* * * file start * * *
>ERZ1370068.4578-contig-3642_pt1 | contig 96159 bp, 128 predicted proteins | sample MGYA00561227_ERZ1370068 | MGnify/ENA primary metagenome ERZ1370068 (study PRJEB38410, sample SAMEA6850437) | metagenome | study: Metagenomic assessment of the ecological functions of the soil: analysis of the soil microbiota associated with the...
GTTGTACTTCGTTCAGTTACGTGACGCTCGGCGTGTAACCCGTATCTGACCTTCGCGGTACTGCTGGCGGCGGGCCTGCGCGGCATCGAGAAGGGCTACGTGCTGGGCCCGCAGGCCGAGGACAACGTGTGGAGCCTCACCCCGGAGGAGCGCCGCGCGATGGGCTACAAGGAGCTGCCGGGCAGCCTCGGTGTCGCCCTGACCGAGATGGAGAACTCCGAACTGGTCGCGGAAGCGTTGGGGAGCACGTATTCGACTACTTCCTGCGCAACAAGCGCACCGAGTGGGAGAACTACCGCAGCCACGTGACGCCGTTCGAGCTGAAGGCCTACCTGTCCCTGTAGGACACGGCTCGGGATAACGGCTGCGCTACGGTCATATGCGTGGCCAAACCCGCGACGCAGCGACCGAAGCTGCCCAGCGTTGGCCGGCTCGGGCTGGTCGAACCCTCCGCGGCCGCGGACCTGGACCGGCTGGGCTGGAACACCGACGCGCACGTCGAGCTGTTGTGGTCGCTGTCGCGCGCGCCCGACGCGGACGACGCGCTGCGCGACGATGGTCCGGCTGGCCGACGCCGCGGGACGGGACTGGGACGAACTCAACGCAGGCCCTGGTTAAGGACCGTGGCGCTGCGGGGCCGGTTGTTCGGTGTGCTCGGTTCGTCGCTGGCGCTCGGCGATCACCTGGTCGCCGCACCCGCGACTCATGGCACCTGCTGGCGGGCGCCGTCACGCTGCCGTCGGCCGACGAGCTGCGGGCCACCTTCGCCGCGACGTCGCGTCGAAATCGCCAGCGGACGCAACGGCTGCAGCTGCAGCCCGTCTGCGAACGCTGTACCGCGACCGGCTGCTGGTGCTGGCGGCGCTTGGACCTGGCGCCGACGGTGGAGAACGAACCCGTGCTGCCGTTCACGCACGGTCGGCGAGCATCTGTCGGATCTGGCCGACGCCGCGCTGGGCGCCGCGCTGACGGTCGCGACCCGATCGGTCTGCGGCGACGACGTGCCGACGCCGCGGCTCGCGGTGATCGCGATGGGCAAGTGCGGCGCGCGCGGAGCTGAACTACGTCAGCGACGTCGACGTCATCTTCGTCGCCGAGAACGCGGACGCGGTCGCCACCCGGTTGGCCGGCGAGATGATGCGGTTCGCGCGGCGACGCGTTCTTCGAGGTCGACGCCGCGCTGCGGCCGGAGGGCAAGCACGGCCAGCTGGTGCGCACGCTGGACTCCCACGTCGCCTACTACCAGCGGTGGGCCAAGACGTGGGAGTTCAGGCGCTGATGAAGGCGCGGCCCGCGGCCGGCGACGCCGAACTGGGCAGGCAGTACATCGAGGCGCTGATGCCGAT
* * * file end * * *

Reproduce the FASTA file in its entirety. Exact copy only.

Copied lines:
>ERZ1370068.4578-contig-3642_pt1 | contig 96159 bp, 128 predicted proteins | sample MGYA00561227_ERZ1370068 | MGnify/ENA primary metagenome ERZ1370068 (study PRJEB38410, sample SAMEA6850437) | metagenome | study: Metagenomic assessment of the ecological functions of the soil: analysis of the soil microbiota associated with the...
GTTGTACTTCGTTCAGTTACGTGACGCTCGGCGTGTAACCCGTATCTGACCTTCGCGGTACTGCTGGCGGCGGGCCTGCGCGGCATCGAGAAGGGCTACGTGCTGGGCCCGCAGGCCGAGGACAACGTGTGGAGCCTCACCCCGGAGGAGCGCCGCGCGATGGGCTACAAGGAGCTGCCGGGCAGCCTCGGTGTCGCCCTGACCGAGATGGAGAACTCCGAACTGGTCGCGGAAGCGTTGGGGAGCACGTATTCGACTACTTCCTGCGCAACAAGCGCACCGAGTGGGAGAACTACCGCAGCCACGTGACGCCGTTCGAGCTGAAGGCCTACCTGTCCCTGTAGGACACGGCTCGGGATAACGGCTGCGCTACGGTCATATGCGTGGCCAAACCCGCGACGCAGCGACCGAAGCTGCCCAGCGTTGGCCGGCTCGGGCTGGTCGAACCCTCCGCGGCCGCGGACCTGGACCGGCTGGGCTGGAACACCGACGCGCACGTCGAGCTGTTGTGGTCGCTGTCGCGCGCGCCCGACGCGGACGACGCGCTGCGCGACGATGGTCCGGCTGGCCGACGCCGCGGGACGGGACTGGGACGAACTCAACGCAGGCCCTGGTTAAGGACCGTGGCGCTGCGGGGCCGGTTGTTCGGTGTGCTCGGTTCGTCGCTGGCGCTCGGCGATCACCTGGTCGCCGCACCCGCGACTCATGGCACCTGCTGGCGGGCGCCGTCACGCTGCCGTCGGCCGACGAGCTGCGGGCCACCTTCGCCGCGACGTCGCGTCGAAATCGCCAGCGGACGCAACGGCTGCAGCTGCAGCCCGTCTGCGAACGCTGTACCGCGACCGGCTGCTGGTGCTGGCGGCGCTTGGACCTGGCGCCGACGGTGGAGAACGAACCCGTGCTGCCGTTCACGCACGGTCGGCGAGCATCTGTCGGATCTGGCCGACGCCGCGCTGGGCGCCGCGCTGACGGTCGCGACCCGATCGGTCTGCGGCGACGACGTGCCGACGCCGCGGCTCGCGGTGATCGCGATGGGCAAGTGCGGCGCGCGCGGAGCTGAACTACGTCAGCGACGTCGACGTCATCTTCGTCGCCGAGAACGCGGACGCGGTCGCCACCCGGTTGGCCGGCGAGATGATGCGGTTCGCGCGGCGACGCGTTCTTCGAGGTCGACGCCGCGCTGCGGCCGGAGGGCAAGCACGGCCAGCTGGTGCGCACGCTGGACTCCCACGTCGCCTACTACCAGCGGTGGGCCAAGACGTGGGAGTTCAGGCGCTGATGAAGGCGCGGCCCGCGGCCGGCGACGCCGAACTGGGCAGGCAGTACATCGAGGCGCTGATGCCGAT